NASA's Cassini spacecraft has beamed back new images of Earth taken from 1.5 billion kilometres (nearly 900 million miles) away in the orbit of Saturn.
Cassini took colour images of Earth and the moon as small dots - Earth as a pale blue dot and moon as a white dot - when the spacecraft passed behind Saturn on 19 July. It was the first time that Cassini has taken high resolution pictures of the Earth and the moon as two distant objects.
Following Cassini's efforts, NASA's Messenger spacecraft, which is in orbit around Mercury in search of undiscovered moons, took a black and white image of the Earth and the moon from a distance of 98 million kilometres (61 million miles).
For the first time, Earthlings were given prior notice that NASA's interplanetary spacecraft would be taking snaps of the planet and its moon. The American space agency released a list about the start timings of the photo session across the globe. NASA also invited the public to take part in the photo session by waving at Saturn. More than 20,000 people from around the world participated in the session.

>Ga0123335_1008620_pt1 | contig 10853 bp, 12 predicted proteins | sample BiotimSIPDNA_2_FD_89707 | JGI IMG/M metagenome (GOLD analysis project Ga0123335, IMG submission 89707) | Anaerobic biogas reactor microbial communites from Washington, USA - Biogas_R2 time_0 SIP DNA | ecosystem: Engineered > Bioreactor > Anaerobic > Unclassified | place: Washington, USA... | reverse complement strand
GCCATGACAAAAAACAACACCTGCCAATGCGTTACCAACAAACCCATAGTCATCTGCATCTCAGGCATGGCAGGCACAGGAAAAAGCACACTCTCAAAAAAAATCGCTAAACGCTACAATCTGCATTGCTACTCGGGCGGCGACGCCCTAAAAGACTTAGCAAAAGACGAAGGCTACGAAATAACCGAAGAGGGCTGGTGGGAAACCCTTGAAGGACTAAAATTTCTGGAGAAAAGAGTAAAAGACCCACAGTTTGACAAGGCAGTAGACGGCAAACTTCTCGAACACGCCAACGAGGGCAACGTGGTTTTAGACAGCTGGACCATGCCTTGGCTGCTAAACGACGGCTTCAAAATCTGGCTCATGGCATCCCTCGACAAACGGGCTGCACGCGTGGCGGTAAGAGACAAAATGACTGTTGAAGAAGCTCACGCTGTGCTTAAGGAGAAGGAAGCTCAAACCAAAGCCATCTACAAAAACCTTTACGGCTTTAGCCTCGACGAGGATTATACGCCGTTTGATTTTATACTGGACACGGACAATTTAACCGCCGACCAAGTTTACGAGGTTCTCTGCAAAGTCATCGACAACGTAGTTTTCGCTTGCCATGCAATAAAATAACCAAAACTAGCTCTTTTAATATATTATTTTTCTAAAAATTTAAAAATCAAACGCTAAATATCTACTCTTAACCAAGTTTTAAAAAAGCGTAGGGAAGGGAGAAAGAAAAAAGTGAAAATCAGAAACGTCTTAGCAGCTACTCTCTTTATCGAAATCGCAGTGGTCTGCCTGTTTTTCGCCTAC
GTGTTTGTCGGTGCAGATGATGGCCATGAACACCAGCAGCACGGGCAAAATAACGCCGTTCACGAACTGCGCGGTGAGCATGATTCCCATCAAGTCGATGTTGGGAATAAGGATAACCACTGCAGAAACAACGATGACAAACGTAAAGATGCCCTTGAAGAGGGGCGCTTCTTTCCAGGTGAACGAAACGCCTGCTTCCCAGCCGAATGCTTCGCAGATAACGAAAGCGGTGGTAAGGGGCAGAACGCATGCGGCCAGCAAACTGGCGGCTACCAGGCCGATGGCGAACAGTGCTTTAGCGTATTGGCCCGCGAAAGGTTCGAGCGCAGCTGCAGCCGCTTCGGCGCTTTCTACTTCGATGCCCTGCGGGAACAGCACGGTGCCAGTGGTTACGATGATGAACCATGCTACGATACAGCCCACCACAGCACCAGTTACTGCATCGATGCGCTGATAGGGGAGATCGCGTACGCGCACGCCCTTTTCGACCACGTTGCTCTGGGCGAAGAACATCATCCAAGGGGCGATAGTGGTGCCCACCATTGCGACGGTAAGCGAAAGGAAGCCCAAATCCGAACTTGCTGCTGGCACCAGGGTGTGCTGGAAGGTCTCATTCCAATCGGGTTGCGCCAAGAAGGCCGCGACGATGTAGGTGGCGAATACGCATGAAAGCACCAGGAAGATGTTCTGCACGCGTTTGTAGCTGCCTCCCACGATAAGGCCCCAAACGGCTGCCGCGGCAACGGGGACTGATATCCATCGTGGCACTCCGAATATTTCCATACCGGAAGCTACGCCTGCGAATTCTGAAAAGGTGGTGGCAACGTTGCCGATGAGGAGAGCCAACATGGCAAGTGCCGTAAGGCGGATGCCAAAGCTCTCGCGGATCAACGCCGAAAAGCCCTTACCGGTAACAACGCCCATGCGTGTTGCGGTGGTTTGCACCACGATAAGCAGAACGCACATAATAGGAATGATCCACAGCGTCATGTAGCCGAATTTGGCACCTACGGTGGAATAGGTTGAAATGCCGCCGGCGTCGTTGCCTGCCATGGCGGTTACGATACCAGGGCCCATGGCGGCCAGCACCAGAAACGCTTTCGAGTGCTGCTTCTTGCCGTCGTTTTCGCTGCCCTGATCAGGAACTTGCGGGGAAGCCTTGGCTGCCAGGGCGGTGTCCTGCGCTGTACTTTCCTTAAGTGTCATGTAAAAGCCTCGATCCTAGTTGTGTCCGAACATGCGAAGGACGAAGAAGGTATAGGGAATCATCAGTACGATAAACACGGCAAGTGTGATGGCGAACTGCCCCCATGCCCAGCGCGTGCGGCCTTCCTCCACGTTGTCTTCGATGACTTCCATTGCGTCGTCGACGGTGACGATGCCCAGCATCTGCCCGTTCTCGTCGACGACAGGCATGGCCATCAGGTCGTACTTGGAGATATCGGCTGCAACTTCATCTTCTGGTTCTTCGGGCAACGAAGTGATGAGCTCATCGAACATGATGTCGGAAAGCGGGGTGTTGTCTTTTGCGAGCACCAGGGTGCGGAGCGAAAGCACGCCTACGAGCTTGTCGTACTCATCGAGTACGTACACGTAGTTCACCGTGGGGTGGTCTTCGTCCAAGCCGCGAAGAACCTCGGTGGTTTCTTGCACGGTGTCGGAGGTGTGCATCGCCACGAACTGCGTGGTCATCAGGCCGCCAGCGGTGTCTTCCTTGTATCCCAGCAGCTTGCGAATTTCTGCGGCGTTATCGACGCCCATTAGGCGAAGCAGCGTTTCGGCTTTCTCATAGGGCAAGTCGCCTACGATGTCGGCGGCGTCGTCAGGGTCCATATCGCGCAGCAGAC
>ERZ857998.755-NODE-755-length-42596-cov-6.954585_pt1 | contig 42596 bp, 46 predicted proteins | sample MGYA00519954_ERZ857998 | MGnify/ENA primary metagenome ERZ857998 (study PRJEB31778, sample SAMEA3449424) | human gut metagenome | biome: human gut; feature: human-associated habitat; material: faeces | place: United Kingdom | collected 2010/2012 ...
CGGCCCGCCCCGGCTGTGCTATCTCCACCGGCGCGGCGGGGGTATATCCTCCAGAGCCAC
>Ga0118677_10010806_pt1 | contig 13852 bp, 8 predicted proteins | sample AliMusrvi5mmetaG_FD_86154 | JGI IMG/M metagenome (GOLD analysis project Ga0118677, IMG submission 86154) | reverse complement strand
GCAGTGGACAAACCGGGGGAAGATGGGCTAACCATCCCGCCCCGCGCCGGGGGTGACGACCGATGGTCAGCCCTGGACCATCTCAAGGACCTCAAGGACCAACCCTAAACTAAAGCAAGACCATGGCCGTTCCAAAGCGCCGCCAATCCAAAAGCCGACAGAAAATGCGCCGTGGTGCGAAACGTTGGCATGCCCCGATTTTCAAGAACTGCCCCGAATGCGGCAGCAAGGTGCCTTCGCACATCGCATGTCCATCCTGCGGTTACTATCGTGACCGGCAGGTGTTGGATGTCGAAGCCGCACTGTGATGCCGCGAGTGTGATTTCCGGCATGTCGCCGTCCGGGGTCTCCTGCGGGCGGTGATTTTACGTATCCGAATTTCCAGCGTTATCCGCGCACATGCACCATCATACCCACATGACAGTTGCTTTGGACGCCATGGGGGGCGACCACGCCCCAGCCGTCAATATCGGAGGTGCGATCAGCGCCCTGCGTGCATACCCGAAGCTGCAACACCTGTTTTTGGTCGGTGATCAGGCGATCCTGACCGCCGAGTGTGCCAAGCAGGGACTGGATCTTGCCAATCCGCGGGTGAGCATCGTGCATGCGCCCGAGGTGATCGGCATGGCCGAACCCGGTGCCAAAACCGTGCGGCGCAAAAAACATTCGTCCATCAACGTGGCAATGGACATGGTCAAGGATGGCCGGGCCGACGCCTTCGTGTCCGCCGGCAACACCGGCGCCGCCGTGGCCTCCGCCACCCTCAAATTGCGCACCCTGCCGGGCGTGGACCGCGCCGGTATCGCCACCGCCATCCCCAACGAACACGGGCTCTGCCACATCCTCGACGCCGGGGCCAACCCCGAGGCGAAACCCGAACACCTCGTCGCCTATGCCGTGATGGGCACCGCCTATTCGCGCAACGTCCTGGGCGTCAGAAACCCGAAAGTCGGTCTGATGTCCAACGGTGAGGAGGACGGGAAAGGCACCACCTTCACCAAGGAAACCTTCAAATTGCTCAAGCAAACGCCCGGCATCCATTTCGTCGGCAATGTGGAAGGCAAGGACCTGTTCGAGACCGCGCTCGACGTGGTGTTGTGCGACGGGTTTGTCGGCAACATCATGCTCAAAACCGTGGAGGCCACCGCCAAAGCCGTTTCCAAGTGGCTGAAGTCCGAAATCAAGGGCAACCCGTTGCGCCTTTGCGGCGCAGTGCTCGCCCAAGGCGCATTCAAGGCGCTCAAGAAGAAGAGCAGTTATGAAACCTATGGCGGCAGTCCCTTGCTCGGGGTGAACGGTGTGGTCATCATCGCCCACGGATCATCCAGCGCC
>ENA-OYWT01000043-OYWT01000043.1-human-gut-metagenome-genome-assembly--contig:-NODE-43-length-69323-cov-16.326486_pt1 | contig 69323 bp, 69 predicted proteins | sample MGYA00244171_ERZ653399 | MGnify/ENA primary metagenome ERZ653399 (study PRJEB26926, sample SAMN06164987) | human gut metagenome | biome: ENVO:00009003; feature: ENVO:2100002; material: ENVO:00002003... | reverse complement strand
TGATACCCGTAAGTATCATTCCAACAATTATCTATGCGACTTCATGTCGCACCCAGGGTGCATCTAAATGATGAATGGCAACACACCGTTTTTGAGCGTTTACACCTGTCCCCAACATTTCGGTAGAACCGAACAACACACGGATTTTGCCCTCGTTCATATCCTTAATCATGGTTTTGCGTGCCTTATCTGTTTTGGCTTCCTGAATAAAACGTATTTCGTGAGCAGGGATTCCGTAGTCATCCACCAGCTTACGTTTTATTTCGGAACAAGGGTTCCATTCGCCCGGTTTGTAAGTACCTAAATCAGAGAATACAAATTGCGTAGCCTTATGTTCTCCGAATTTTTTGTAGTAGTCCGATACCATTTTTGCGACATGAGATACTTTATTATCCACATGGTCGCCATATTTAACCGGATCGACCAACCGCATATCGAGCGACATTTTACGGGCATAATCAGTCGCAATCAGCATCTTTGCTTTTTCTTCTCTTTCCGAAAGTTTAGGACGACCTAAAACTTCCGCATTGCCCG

"We can't see individual continents or people in this portrait of Earth, but this pale blue dot is a succinct summary of who we were on July 19," Linda Spilker, Cassini project scientist, at NASA's Jet Propulsion Laboratory in Pasadena, Calif., said in a statement.
"Cassini's picture reminds us how tiny our home planet is in the vastness of space, and also testifies to the ingenuity of the citizens of this tiny planet to send a robotic spacecraft so far away from home to study Saturn and take a look-back photo of Earth."
This is not the first time that NASA's interplanetary spacecraft have taken images of the Earth. However, images of Earth snapped from the outer solar system are rare because at such a long distance, the Earth appears to be closer to the sun. The glare from the sun would damage the sensitive detectors of a camera aboard the spacecraft.
Cassini was able to take the images when the spacecraft was passing behind Saturn and out of sun's direct glare, reported CBS News.